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LONDON (Reuters) - An organization founded by musician Peter Gabriel which uses online videos to document human rights abuses features in a charity's list of groups using the web and new technology to tackle major world problems.
The WITNESS group made it into the Nominet Trust's list of NT100 "Trailblazers". It features alongside Mozilla Firefox, described by the trust as a "free and open source web browser created by a global non-profit dedicated to putting individuals in control".
Nominet Trust, a Britain-based charity which provides funding for social technology purposes, also picked out "Patients Like Me" which it said was "a network of more than 200,000 members, sharing their experiences of more than 2,000 medical conditions".
Other Trailblazers include online activist network Avaaz, code-sharing network "Code for America", travel experience sharing group "Couchsurfing" and "Kickstarter", the crowd-funding platform.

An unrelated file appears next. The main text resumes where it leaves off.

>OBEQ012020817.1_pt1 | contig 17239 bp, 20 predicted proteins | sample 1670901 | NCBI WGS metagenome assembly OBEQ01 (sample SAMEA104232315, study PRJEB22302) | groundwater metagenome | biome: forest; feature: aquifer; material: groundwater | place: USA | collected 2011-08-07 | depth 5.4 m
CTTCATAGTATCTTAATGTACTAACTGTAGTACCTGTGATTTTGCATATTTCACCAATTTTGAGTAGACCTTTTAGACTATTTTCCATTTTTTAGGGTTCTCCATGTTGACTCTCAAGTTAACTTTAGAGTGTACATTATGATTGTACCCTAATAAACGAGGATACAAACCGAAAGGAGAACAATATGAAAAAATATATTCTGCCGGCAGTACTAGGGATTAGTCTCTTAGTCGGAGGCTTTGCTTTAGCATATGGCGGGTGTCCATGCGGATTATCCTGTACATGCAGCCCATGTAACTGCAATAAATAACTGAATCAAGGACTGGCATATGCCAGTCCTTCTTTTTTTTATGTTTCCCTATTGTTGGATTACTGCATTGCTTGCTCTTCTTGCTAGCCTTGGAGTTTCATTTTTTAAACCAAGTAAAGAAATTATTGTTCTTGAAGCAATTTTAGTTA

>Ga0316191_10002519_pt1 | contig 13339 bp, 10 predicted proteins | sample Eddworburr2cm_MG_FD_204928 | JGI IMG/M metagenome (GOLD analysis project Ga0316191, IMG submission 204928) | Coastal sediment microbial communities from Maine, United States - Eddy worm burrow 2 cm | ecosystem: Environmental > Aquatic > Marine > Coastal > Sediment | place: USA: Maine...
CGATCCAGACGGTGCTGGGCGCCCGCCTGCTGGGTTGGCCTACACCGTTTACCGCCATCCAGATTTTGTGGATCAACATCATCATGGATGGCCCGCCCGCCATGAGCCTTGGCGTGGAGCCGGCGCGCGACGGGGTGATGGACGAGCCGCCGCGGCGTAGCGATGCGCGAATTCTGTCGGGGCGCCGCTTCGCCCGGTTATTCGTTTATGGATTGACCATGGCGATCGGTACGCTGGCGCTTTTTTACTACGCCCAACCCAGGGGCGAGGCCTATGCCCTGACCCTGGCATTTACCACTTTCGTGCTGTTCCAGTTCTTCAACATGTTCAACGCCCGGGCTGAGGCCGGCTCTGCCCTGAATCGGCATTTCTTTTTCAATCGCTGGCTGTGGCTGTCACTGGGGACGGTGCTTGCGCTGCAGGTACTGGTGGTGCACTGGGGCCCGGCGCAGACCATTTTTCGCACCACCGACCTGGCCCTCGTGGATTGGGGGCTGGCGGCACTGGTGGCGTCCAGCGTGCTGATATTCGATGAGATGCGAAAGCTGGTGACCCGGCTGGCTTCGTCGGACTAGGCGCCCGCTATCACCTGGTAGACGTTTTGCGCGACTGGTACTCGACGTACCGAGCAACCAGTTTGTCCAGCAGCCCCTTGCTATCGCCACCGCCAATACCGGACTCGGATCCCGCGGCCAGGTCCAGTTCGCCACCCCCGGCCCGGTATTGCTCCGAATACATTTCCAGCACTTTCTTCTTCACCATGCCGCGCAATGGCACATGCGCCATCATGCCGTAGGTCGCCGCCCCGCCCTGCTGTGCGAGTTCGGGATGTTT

"Creative Commons" which helps artists and others deal with intellectual property rights, the "GitHub" code-sharing site and the "JustGiving" site for fundraisers and contributors also made the list.
The Trailblazers grouping was selected from the longer NT100 list.
Nominet Trust steering committee chairman and former journalist Charles Leadbeater said the NT100 "highlights how digital technologies can make a real difference to some of the most pressing social challenges we face".
"We want to offer the NT100 as a growing public source of information of social tech innovators around the world, searchable by anyone seeking a solution to a social challenge," he added.
Writing by Michael Roddy; Editing by Pravin Char